Since Sushiro opened at Tiong Bahru Plaza in August, I have been wanting to try it, but each time I got there, the long queues curbed my interest. Last Sunday though, I decided that long queue or not, I was going to check out the first South-east Asian outlet of Japan’s No.1 conveyor belt sushi chain.
My church mate and I reached the eatery about 1pm where tons of people were already waiting to get in and waiting time was about 35-40 minutes. Good thing that the restaurant has seats and much space out front for waiting. I decided to sit and dally with my phone, while my friend did some pre-lunch shopping. It was while waiting that I spied a poster that mentioned the Sushiro Singapore app which allows one to make reservations prior to arrival (read: shorter waiting time). Will definitely try that next time!
Within 30 minutes our number (#147) was called and as we entered, whoa, it was like walking into a busy food factory with long production lines. The 162-seater comprises long tables served by a two-tiered conveyor belt system – the lower transports various sushi items at a decent speed, while the upper level delivers a la carte items – which you order via a tablet – directly to your seat.
While certain ordered drinks will be served to you directly, complimentary water is self-service and available only at the end of the long tables, as are refillable soft drinks and hot green tea (in powered form and rather good) which are located at a counter close to the entrance. As I prefer my green tea slightly chilled, I simply took some ice cubes from the soft drink dispenser.
Though we were severely hungry, we took some time to check out what Sushiro has to offer. News reports stated that Sushiro has more than 100 sushi and side order items ranging from $2.20 to $5, which is kind of more or less similar to what other Japanese conveyor belt chains in Singapore offer although we reckoned Sushiro has a good number of unique and refreshing items on the sushi belt that are not often seen elsewhere. One cool thing is there are signs on the belt informing diners what are the dishes behind it are, as well as some recommended a la carte items and their prices – say, Braised Pork Sushi or various desserts – which you can order via the tablet. There are 3 plate pricing – Red $2.20, Gold $3.20, and Black $4.80.
I for one have not seen so much red meat on a sushi belt and portions were quite generous too, like the rather yummy Roasted Pork Belly with Spring Onion, and the Roast Beef with Sea Urchin (both pictured above). The reports also said that plates that have covered 350m will be removed from the belt to ensure freshness which is good to know.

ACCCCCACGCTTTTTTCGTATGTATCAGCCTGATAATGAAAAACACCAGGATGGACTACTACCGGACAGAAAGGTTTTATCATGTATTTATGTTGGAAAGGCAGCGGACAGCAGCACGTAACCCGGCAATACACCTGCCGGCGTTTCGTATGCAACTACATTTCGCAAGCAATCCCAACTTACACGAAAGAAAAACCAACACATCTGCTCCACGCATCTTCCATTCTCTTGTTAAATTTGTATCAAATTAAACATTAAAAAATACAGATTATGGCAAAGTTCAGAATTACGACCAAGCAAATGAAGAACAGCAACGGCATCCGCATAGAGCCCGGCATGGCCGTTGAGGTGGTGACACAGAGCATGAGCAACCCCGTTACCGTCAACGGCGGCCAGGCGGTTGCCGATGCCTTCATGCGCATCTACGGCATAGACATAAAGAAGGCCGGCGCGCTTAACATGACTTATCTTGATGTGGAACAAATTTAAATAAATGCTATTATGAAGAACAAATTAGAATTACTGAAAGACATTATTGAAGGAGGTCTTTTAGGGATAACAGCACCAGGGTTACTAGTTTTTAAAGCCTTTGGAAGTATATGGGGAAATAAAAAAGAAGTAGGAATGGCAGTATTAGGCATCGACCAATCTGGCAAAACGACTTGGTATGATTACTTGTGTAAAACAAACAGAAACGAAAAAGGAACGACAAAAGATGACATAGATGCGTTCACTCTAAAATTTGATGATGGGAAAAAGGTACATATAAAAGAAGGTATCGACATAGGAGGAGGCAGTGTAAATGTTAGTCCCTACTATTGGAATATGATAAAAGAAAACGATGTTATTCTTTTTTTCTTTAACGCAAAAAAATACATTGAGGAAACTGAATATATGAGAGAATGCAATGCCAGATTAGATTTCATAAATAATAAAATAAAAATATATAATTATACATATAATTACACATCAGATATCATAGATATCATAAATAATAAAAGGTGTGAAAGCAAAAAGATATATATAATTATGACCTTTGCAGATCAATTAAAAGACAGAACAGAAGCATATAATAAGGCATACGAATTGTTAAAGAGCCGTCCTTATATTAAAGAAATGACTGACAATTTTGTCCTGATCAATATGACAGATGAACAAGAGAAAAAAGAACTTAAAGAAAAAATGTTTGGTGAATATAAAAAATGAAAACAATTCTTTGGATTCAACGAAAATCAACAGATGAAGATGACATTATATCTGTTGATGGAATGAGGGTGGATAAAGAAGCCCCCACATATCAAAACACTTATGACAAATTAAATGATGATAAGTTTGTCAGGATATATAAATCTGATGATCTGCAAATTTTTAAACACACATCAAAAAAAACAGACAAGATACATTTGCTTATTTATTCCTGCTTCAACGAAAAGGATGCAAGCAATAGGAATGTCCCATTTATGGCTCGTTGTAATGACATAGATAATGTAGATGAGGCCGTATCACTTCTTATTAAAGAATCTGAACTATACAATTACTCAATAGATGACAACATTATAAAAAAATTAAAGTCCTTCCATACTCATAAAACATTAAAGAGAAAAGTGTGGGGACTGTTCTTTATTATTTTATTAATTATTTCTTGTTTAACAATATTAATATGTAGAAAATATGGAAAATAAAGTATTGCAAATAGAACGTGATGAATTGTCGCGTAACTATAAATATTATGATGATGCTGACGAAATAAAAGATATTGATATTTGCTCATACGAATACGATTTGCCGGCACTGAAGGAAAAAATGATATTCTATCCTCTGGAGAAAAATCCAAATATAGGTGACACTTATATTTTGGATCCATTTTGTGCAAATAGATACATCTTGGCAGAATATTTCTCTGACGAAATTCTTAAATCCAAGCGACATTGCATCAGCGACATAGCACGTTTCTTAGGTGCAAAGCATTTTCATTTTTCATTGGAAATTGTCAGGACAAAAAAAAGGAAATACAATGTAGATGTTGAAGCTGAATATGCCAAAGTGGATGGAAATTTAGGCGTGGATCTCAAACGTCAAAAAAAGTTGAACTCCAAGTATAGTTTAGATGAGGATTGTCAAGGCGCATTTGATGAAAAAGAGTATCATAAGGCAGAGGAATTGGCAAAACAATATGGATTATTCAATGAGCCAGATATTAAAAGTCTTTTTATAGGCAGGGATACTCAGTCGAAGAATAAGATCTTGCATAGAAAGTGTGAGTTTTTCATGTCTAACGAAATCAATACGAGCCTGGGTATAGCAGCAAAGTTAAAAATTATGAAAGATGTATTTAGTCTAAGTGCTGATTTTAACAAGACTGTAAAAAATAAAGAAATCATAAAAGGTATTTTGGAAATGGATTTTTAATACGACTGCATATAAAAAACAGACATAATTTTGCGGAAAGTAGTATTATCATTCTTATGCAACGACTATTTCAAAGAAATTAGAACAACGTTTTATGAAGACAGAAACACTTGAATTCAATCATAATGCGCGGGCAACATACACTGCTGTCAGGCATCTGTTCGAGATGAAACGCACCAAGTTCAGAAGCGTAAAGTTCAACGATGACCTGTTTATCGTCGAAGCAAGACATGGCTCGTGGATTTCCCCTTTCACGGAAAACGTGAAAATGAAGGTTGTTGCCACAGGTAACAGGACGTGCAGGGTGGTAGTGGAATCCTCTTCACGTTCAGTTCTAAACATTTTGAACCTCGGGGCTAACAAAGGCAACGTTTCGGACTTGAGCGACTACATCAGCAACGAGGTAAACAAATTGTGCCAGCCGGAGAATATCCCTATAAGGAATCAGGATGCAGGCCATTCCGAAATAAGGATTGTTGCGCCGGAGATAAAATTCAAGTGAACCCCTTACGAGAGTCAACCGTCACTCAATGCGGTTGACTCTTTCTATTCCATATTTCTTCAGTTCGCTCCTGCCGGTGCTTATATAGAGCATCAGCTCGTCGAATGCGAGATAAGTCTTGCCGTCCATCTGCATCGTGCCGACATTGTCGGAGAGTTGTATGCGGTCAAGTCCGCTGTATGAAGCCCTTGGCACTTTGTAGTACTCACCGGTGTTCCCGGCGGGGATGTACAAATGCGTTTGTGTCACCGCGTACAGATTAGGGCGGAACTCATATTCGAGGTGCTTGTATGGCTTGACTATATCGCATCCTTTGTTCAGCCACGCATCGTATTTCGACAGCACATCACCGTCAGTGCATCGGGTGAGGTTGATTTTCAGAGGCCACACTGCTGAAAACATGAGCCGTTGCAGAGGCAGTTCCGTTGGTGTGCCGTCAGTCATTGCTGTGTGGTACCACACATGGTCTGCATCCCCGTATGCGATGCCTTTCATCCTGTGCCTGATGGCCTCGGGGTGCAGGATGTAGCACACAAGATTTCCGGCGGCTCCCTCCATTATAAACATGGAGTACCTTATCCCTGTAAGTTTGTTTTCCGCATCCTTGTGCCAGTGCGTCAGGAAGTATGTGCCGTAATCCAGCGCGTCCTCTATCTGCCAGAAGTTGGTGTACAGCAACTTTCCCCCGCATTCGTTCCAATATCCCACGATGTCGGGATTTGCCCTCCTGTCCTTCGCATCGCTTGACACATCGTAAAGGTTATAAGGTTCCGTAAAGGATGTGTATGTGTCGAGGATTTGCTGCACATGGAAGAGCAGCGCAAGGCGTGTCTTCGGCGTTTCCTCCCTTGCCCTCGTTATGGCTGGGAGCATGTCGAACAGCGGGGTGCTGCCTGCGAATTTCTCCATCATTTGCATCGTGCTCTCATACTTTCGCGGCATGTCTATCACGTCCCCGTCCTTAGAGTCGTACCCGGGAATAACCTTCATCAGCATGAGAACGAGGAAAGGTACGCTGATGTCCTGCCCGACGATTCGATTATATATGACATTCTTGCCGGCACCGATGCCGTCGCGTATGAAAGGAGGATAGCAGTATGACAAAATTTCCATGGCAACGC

The ebi items were fascinating too. For starters, the prawns were huge and often the entire prawn, both raw and cooked versions, is used for the sushi (either planked or butterflied) and served with various garnishings.
We actually found the tablet menu a bit hard to find items as common as salmon sashimi as they are listed in categories you wouldn’t think they will be in. Twice we had to get the waiters’ help in locating what we wanted. We didn’t have a problem with the Chawanmushi (egg custard, $3.50) though and were mightily impressed when the items breezily arrived to our table spots within minutes on the upper conveyor belt. Add to that, it was really good and tasty.
Out of the dozen plus plates we had, the quality of the ingredients on the whole was very good. Other than the fact that we weren’t quite used to the less-dense sushi rice which breaks apart quite easily (made by sushi-making robots no less), we were only disappointed with two items. At $4.80, the Salmon Sashimi had only four pieces and very thinly sliced at that. Even the salmon items on the sushi belt were thicker in their portions! Then there was the Octopus Sushi (above right) that was not only so thinly sliced, it was bland and tasteless. That almost derailed our good experience at Sushiro thus far. We knew we couldn’t end our meal on that bite!
Thankfully, not long after came this lovely Octopus with Grilled Cheese which was as delicious as it looked, saving the day for us. Relatively full by now, we decided to forgo desserts till our next visit. And it wasn’t because there is a sign on the table that said diners only have 60 minutes to eat during peak periods. We did it in about 45 minutes so we were in good time.
The bill came up to about slightly less than $30 per person which is decent as that is more or less the usual amount I spent when dining at my fave Japanese restaurant, Itacho Sushi. Overall, the dining experience at Sushiro is alright and definitely a place I would patronize again.
Sushiro Singapore is at #02-118, Tiong Bahru Plaza. Opens daily 11am-10pm (last order at 9.30pm).